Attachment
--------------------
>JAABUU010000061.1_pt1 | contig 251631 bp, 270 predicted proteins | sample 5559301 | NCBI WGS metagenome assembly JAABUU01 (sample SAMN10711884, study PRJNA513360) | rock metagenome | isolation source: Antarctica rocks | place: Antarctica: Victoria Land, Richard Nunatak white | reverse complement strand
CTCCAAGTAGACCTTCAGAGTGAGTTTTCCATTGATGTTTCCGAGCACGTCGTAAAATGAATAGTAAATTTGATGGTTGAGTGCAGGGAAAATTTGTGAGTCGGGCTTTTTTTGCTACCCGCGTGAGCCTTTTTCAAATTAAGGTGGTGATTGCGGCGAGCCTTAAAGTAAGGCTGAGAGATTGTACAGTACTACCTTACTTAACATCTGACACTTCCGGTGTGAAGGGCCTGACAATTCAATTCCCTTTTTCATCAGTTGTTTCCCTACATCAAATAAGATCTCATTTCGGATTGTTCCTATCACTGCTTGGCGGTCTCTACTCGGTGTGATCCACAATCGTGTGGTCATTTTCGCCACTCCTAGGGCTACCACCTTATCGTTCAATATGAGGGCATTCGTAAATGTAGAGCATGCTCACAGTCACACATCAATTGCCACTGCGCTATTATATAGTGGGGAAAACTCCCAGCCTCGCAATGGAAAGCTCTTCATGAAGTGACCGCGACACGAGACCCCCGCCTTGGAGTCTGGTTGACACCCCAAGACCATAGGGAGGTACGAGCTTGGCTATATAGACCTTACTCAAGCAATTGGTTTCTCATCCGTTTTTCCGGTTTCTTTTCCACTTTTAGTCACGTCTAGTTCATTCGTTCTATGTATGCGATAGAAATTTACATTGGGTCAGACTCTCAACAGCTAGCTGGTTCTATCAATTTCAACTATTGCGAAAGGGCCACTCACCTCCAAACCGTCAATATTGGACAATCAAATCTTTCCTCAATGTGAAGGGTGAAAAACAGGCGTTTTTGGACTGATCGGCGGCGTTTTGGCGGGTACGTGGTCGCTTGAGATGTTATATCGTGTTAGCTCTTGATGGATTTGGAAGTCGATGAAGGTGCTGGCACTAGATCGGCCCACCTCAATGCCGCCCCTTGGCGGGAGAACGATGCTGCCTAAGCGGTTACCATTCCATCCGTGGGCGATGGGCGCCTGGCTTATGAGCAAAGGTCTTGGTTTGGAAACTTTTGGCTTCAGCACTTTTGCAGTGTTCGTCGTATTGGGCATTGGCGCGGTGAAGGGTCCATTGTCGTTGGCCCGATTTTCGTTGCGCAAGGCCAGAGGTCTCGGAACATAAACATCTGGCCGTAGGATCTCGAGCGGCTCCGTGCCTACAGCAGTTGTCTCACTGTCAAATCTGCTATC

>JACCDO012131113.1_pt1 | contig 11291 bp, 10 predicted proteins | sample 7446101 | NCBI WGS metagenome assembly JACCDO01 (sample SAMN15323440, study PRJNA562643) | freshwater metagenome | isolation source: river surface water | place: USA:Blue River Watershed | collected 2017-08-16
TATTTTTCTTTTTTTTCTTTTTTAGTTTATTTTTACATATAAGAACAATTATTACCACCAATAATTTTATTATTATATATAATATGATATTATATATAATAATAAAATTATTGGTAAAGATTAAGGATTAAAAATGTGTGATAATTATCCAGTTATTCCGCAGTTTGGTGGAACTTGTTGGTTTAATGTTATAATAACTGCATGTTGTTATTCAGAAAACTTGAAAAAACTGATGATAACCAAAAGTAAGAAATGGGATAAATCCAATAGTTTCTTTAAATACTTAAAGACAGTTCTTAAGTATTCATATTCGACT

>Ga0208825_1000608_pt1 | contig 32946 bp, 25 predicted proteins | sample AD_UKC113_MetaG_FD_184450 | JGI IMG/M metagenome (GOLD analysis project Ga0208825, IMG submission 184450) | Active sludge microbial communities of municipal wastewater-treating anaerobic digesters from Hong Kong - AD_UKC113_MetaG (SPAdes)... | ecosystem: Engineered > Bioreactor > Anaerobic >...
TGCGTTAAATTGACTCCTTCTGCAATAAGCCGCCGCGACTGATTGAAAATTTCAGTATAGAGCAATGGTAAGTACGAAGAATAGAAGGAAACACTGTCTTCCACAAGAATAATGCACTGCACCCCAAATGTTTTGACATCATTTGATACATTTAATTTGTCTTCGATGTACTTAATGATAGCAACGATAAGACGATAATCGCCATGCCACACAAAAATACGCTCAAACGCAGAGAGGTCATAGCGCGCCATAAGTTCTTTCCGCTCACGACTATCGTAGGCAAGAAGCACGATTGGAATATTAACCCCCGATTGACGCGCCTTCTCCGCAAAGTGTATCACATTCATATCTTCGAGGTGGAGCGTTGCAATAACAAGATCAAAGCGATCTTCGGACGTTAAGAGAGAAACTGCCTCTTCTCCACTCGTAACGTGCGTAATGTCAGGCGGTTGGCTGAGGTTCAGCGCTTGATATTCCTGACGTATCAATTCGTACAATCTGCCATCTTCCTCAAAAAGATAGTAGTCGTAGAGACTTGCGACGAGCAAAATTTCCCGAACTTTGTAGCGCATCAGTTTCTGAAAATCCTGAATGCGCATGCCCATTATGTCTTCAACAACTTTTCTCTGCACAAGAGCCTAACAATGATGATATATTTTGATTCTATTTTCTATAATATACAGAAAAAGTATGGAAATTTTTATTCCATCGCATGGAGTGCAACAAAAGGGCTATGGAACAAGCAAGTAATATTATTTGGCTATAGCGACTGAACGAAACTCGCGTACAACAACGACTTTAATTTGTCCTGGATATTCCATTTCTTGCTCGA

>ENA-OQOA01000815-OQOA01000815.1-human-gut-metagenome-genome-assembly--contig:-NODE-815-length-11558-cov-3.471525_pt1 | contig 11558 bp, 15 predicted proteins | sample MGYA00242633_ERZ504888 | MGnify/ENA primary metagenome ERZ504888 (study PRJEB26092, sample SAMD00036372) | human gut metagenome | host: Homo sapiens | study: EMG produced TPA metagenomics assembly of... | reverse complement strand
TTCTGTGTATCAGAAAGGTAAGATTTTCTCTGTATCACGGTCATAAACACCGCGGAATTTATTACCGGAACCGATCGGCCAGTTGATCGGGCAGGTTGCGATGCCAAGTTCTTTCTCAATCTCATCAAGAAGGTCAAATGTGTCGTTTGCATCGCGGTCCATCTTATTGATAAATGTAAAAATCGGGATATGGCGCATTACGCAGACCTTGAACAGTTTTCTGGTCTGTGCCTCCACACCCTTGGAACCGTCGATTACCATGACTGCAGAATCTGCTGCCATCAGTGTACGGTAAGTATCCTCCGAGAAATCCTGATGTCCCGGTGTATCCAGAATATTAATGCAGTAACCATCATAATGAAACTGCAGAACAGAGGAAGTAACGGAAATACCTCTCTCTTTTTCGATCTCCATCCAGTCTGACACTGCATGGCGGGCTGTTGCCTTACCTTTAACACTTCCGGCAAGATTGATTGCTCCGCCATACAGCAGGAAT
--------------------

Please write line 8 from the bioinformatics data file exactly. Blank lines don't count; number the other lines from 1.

TTCTGTGTATCAGAAAGGTAAGATTTTCTCTGTATCACGGTCATAAACACCGCGGAATTTATTACCGGAACCGATCGGCCAGTTGATCGGGCAGGTTGCGATGCCAAGTTCTTTCTCAATCTCATCAAGAAGGTCAAATGTGTCGTTTGCATCGCGGTCCATCTTATTGATAAATGTAAAAATCGGGATATGGCGCATTACGCAGACCTTGAACAGTTTTCTGGTCTGTGCCTCCACACCCTTGGAACCGTCGATTACCATGACTGCAGAATCTGCTGCCATCAGTGTACGGTAAGTATCCTCCGAGAAATCCTGATGTCCCGGTGTATCCAGAATATTAATGCAGTAACCATCATAATGAAACTGCAGAACAGAGGAAGTAACGGAAATACCTCTCTCTTTTTCGATCTCCATCCAGTCTGACACTGCATGGCGGGCTGTTGCCTTACCTTTAACACTTCCGGCAAGATTGATTGCTCCGCCATACAGCAGGAAT